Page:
For healthy families where everyone is over the age of sixteen (and even over the age of twelve), this is great news. Life gets to look closer to normal. Vaccines work. We can hug and gather and enjoy without holding our breath and waiting anxiously to make sure our less than perfect behavior hasn’t caught up with us.

But for those of us with young children at home, are immunocompromised (and may not be as protected even with a vaccine), or have legitimate reasons for not being vaccinated at this point, that sigh of relief doesn’t exist. Instead, we have to realize that ultimately, this society has chosen to bend to the will of people who have selfishly kicked and screamed about masks and vaccinations.

Because we’ve been given a blank check to people to remove their masks, there is no guarantee that the people wandering around indoors will be vaccinated. All we know is that they aren’t wearing a mask.

Time with Grandma – both fully vaccinated, but wearing a mask in public isn’t a big ask

March 2020 Part 2

In some ways, this feels like early March 2020, when we pulled our son from preschool and started working from home before it was widespread. Being in the hotspot of Kirkland Washington when the first outbreak occurred in the United States, we were cautious much sooner than many, and I had so many conversations wondering if I was overreaction with my choices. Just a month later, it was clear that I hadn’t overreacted, but had instead made wise decisions to keep my family safe.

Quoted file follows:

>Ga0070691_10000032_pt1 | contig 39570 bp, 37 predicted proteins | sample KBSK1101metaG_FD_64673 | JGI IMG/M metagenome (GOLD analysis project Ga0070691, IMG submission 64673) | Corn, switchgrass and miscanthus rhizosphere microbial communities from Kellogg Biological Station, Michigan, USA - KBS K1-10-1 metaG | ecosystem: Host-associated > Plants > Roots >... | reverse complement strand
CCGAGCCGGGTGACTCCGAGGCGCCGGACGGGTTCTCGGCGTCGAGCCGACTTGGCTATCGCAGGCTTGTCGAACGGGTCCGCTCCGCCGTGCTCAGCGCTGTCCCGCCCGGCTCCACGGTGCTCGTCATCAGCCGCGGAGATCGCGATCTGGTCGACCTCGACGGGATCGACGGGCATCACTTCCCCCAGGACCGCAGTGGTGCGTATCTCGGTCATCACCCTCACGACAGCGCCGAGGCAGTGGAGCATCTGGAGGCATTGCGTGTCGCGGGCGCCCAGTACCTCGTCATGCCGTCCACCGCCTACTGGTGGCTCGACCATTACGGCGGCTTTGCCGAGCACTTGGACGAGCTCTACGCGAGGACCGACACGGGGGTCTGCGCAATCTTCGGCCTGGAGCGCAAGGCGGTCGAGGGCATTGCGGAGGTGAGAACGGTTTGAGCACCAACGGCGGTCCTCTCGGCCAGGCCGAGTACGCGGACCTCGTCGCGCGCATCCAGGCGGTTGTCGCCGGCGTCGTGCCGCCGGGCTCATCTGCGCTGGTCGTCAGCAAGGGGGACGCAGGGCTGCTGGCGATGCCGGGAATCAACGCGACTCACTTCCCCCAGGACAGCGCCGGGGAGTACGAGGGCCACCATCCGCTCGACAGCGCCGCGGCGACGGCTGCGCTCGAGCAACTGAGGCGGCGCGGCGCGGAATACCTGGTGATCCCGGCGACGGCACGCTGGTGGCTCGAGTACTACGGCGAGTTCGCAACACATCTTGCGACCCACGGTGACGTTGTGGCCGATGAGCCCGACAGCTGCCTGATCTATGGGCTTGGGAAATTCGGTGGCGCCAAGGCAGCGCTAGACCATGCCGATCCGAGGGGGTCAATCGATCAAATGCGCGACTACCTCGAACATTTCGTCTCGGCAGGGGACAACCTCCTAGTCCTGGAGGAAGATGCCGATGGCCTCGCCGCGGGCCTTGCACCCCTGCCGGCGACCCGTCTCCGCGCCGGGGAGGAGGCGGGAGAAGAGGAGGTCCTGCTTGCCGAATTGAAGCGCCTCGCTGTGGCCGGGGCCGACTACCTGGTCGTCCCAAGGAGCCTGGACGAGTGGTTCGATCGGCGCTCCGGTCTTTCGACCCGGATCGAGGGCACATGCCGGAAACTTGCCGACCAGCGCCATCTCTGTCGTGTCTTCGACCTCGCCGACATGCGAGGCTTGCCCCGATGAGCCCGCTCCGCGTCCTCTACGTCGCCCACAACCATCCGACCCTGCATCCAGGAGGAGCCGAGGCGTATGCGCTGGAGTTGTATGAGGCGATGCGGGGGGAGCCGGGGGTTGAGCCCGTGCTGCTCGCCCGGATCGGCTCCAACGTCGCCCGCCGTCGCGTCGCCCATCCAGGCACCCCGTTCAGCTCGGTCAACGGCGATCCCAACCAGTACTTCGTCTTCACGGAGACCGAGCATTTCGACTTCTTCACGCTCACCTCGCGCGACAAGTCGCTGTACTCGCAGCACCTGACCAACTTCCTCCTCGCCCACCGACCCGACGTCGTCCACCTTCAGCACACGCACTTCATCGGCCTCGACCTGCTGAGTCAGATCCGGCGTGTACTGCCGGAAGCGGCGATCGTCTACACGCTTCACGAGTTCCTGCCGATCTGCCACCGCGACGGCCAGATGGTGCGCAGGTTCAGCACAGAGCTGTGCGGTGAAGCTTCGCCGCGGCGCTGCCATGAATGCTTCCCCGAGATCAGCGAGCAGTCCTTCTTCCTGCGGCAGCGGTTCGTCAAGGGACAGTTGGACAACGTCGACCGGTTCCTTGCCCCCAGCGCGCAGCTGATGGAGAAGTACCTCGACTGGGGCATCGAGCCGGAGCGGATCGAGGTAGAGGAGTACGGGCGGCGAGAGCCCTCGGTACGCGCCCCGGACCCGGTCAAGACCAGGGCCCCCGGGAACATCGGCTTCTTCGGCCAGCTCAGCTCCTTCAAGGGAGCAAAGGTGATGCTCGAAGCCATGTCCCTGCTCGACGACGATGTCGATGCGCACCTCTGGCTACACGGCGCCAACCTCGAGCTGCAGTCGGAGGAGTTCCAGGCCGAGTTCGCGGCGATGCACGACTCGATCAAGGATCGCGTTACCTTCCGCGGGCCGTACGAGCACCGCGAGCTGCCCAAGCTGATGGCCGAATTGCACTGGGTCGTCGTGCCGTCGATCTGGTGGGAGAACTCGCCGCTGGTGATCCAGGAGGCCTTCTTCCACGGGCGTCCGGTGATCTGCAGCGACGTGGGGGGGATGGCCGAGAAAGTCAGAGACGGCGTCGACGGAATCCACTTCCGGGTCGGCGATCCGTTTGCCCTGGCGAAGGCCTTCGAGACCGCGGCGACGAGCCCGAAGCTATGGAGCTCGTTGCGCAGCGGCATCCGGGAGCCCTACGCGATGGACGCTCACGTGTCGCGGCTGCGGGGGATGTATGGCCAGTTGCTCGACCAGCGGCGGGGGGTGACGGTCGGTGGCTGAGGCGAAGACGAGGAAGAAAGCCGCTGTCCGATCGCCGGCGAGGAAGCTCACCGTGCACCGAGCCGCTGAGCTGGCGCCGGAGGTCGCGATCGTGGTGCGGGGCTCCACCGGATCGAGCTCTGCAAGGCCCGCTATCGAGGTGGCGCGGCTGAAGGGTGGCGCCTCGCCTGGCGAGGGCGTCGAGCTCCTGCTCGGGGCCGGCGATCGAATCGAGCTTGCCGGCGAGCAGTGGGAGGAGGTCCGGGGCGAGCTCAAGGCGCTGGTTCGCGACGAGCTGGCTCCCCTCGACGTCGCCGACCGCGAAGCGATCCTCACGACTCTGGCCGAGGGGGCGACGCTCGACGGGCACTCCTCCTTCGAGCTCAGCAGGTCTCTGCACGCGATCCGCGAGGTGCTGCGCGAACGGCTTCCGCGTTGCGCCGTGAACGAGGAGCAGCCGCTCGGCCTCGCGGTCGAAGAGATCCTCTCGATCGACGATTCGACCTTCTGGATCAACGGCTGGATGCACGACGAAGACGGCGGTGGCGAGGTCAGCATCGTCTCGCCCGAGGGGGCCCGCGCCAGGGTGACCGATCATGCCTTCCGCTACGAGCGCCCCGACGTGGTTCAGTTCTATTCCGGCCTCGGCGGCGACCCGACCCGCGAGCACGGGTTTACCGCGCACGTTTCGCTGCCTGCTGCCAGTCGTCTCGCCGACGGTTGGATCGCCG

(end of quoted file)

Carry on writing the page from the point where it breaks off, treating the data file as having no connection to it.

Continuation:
Now in May 2021 though, I’m taking those same precautions, but we know so much more now. We know how COVID spreads. We know how to keep things safe. But the pandemic isn’t over. And for our children, our immunocompromised neighbors, the danger is higher than it was just a few months ago, as masks and caution get thrown to the wind.

I’m feeling gaslit here. The pandemic ISN’T over. We have ~56% of FIRST vaccines completed here for 16+. 0% for 15 and under. Transmission rates are nowhere near appropriate levels, pretty much anywhere. And then tell me it’s time to go back to normal.

India, South America, and the Rest of the World

Globally, we’ve had more than 163 million confirmed cases of COVID-19, and more than 3.3 million deaths. We’ve averaged more than half a million cases and 13,000 deaths a day just in the last week. Our neighbors to the north in Canada are seeing some of their worst outbreaks yet.

Many parts of our world are just now seeing their first vaccinations. And here in the United States, we’ve reached the point of needing to beg and plead and pay people to get theirs. And they still won’t.